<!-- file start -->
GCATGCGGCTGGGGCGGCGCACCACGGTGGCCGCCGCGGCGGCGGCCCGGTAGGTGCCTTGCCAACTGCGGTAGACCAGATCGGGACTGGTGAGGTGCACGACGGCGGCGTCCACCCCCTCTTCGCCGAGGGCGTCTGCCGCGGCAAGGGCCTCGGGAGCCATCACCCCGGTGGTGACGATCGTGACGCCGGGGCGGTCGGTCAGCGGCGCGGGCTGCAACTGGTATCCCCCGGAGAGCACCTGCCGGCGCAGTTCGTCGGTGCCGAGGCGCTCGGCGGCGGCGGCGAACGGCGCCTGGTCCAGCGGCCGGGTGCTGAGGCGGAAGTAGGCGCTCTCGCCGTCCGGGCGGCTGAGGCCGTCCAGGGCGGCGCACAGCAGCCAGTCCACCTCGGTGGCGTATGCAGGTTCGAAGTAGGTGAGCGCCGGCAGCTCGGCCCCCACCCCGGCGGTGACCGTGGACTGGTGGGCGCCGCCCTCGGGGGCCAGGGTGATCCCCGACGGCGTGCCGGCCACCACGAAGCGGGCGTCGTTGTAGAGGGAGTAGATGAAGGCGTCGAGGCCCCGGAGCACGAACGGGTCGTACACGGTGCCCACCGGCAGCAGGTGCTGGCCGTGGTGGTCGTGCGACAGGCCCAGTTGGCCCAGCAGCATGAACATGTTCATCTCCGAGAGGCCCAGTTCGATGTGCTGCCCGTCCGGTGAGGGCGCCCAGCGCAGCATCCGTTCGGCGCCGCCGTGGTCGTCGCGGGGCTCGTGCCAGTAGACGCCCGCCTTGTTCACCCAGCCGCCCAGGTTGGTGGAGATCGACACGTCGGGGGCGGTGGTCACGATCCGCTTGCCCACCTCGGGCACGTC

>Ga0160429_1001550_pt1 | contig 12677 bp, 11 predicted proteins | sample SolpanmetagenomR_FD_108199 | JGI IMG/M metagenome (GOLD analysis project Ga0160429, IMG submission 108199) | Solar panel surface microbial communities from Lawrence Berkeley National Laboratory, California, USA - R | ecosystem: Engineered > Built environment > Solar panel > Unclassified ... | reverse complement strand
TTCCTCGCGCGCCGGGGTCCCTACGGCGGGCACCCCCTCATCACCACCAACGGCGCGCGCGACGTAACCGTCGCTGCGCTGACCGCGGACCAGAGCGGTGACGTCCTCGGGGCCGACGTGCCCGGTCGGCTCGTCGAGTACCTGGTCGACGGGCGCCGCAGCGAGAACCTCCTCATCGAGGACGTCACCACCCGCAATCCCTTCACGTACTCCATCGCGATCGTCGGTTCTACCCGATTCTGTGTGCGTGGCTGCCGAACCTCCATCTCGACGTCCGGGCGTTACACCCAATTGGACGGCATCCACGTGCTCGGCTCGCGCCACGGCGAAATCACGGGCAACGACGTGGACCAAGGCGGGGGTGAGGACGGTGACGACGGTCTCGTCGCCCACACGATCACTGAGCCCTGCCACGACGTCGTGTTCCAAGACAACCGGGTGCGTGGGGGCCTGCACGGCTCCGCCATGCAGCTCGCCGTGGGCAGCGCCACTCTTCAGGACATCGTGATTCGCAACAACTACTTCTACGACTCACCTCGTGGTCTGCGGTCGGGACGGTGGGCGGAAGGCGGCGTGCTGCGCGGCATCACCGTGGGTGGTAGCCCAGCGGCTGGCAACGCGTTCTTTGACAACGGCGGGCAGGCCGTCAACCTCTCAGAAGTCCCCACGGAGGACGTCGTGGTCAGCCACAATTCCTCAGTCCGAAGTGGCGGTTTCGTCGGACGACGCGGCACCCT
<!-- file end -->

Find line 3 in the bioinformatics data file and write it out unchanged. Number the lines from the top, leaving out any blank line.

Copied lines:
TTCCTCGCGCGCCGGGGTCCCTACGGCGGGCACCCCCTCATCACCACCAACGGCGCGCGCGACGTAACCGTCGCTGCGCTGACCGCGGACCAGAGCGGTGACGTCCTCGGGGCCGACGTGCCCGGTCGGCTCGTCGAGTACCTGGTCGACGGGCGCCGCAGCGAGAACCTCCTCATCGAGGACGTCACCACCCGCAATCCCTTCACGTACTCCATCGCGATCGTCGGTTCTACCCGATTCTGTGTGCGTGGCTGCCGAACCTCCATCTCGACGTCCGGGCGTTACACCCAATTGGACGGCATCCACGTGCTCGGCTCGCGCCACGGCGAAATCACGGGCAACGACGTGGACCAAGGCGGGGGTGAGGACGGTGACGACGGTCTCGTCGCCCACACGATCACTGAGCCCTGCCACGACGTCGTGTTCCAAGACAACCGGGTGCGTGGGGGCCTGCACGGCTCCGCCATGCAGCTCGCCGTGGGCAGCGCCACTCTTCAGGACATCGTGATTCGCAACAACTACTTCTACGACTCACCTCGTGGTCTGCGGTCGGGACGGTGGGCGGAAGGCGGCGTGCTGCGCGGCATCACCGTGGGTGGTAGCCCAGCGGCTGGCAACGCGTTCTTTGACAACGGCGGGCAGGCCGTCAACCTCTCAGAAGTCCCCACGGAGGACGTCGTGGTCAGCCACAATTCCTCAGTCCGAAGTGGCGGTTTCGTCGGACGACGCGGCACCCT